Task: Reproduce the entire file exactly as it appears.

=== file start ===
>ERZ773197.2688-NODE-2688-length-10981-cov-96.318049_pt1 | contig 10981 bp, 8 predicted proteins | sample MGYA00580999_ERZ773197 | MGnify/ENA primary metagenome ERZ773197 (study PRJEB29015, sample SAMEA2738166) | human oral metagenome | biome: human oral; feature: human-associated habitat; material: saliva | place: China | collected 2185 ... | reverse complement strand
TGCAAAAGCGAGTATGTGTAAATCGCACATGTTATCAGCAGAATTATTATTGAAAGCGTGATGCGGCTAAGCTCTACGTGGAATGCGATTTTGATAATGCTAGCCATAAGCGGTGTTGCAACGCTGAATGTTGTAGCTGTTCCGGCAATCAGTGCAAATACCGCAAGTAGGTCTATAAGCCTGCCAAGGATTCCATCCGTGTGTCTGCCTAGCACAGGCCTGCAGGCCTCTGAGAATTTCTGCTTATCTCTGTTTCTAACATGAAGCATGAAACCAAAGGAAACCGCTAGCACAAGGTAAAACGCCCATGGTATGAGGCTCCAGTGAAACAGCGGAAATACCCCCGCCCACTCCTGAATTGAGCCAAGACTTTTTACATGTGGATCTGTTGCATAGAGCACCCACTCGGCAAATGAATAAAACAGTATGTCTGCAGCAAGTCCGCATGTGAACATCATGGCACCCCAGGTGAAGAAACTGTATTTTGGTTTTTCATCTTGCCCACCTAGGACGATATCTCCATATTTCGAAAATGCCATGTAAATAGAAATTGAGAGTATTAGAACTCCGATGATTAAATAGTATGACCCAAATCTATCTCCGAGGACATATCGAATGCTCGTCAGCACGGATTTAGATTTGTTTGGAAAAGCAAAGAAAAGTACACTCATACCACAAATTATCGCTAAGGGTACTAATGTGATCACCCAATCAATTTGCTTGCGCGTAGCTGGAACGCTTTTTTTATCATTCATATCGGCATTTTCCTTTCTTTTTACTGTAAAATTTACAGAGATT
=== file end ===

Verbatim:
>ERZ773197.2688-NODE-2688-length-10981-cov-96.318049_pt1 | contig 10981 bp, 8 predicted proteins | sample MGYA00580999_ERZ773197 | MGnify/ENA primary metagenome ERZ773197 (study PRJEB29015, sample SAMEA2738166) | human oral metagenome | biome: human oral; feature: human-associated habitat; material: saliva | place: China | collected 2185 ... | reverse complement strand
TGCAAAAGCGAGTATGTGTAAATCGCACATGTTATCAGCAGAATTATTATTGAAAGCGTGATGCGGCTAAGCTCTACGTGGAATGCGATTTTGATAATGCTAGCCATAAGCGGTGTTGCAACGCTGAATGTTGTAGCTGTTCCGGCAATCAGTGCAAATACCGCAAGTAGGTCTATAAGCCTGCCAAGGATTCCATCCGTGTGTCTGCCTAGCACAGGCCTGCAGGCCTCTGAGAATTTCTGCTTATCTCTGTTTCTAACATGAAGCATGAAACCAAAGGAAACCGCTAGCACAAGGTAAAACGCCCATGGTATGAGGCTCCAGTGAAACAGCGGAAATACCCCCGCCCACTCCTGAATTGAGCCAAGACTTTTTACATGTGGATCTGTTGCATAGAGCACCCACTCGGCAAATGAATAAAACAGTATGTCTGCAGCAAGTCCGCATGTGAACATCATGGCACCCCAGGTGAAGAAACTGTATTTTGGTTTTTCATCTTGCCCACCTAGGACGATATCTCCATATTTCGAAAATGCCATGTAAATAGAAATTGAGAGTATTAGAACTCCGATGATTAAATAGTATGACCCAAATCTATCTCCGAGGACATATCGAATGCTCGTCAGCACGGATTTAGATTTGTTTGGAAAAGCAAAGAAAAGTACACTCATACCACAAATTATCGCTAAGGGTACTAATGTGATCACCCAATCAATTTGCTTGCGCGTAGCTGGAACGCTTTTTTTATCATTCATATCGGCATTTTCCTTTCTTTTTACTGTAAAATTTACAGAGATT